Thanks kindly for all responses.
    My understanding of tankless is that while they may output 180 degree water they will not give the volume of water at that temp to satisfy the air handlers.

  8. #8
    Join Date
    Nov 2004
    Location
    SW FL
    Posts
    6,295

    Question

    Quote Originally Posted by swarwick View Post
    I am thinking of installing an air handler instead of a new furnace, and having the air handler warm the air with hot water from my tankless.

    Apart from that, does anyone have any thoughts/concerns about making this transition?
    Tankless is not a realistic, economical option.
    You will likely need a new electric panel to handle 50 - 100 Amps.

    Heat pump with back-up electric strips is the normal equipment used in many parts of the U.S.

    Dual fuel with gas furnace may also be an option.

    Look up your local utility (gas & electric) rates.
    Designer Dan
    It's Not Rocket Science, But It is SCIENCE with "Some Art". ___ ___ K EEP I T S IMPLE & S INCERE

    Define the Building Envelope and Perform a Detailed Load Calc: It's ALL About Windows and Make-up Air Requirements. Know Your Equipment Capabilities

  9. #9
    Thanks to everyone for taking time to respond.

    I think I could have been clearer in my post. My tankless water heater will be gas (I live in southern Canada) and if I go with the air handler option, my contractor has advised me to use a commerical tankless, so that there is sufficient volume of water (at, I believe, 180 degrees) to run the furnace.

    I appreciate that the tankless heater may or may not be more economical than a tanked version in the long run, but I have decided to go that route. My only question is whether I should tie a new furnace into my tankless. I just don't know enough about furnaces (other than the standard gas models) to decide what to do.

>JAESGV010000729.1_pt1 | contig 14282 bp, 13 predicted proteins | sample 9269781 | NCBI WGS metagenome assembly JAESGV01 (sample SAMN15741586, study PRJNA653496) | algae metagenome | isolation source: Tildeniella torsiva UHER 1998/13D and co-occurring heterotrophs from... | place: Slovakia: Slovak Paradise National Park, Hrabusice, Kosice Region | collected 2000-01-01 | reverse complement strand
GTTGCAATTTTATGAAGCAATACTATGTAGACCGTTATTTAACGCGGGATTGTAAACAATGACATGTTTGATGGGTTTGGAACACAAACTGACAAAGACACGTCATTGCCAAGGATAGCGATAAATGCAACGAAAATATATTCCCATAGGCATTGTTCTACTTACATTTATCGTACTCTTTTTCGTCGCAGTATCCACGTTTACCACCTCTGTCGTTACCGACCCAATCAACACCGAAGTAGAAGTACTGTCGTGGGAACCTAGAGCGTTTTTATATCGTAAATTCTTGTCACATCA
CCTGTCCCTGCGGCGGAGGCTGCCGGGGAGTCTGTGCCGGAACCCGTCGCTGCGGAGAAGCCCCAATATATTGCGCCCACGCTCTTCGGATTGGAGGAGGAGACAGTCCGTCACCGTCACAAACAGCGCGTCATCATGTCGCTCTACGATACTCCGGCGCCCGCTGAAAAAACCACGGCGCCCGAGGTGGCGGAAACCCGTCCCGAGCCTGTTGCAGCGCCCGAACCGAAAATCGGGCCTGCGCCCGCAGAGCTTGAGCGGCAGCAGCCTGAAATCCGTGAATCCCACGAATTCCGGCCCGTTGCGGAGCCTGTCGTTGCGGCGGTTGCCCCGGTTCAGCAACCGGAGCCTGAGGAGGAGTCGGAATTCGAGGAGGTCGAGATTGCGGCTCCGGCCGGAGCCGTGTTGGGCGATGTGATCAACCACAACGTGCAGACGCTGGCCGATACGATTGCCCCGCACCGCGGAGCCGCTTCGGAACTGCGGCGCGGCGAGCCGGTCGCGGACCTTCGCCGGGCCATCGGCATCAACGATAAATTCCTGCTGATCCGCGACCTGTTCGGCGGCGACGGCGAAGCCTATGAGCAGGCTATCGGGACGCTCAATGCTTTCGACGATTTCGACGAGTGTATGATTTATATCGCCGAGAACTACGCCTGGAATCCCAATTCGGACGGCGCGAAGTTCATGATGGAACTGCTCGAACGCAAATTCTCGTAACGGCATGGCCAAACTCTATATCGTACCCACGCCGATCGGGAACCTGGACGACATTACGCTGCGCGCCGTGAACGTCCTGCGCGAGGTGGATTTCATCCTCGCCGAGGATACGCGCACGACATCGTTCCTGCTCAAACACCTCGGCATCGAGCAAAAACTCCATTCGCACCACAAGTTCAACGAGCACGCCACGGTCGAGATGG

Thanks again for everyone's time.

  10. #10
    Join Date
    Nov 2004
    Location
    SW FL
    Posts
    6,295

    Thumbs down Thoughts on The Thankless Tankless

    Quote Originally Posted by swarwick View Post
    My tankless water heater will be gas
    (I live in southern Canada) and if I go with the air handler option, my contractor has advised me to use a commerical tankless, so that there is sufficient volume of water (at, I believe, 180 degrees) to run the furnace.

    I just don't know enough about furnaces (other than the standard gas models) to decide what to do.
    IF it is a True-Tankless how does one have ANY volume of water,
    let alone a sufficient volume.

    The semantics of (terms used in) this thread seem to defy logic.

    I believe that a Gas fired True-Tankless water heater
    would more commonly be known as Boiler
    Designer Dan
    It's Not Rocket Science, But It is SCIENCE with "Some Art". ___ ___ K EEP I T S IMPLE & S INCERE

    Define the Building Envelope and Perform a Detailed Load Calc: It's ALL About Windows and Make-up Air Requirements. Know Your Equipment Capabilities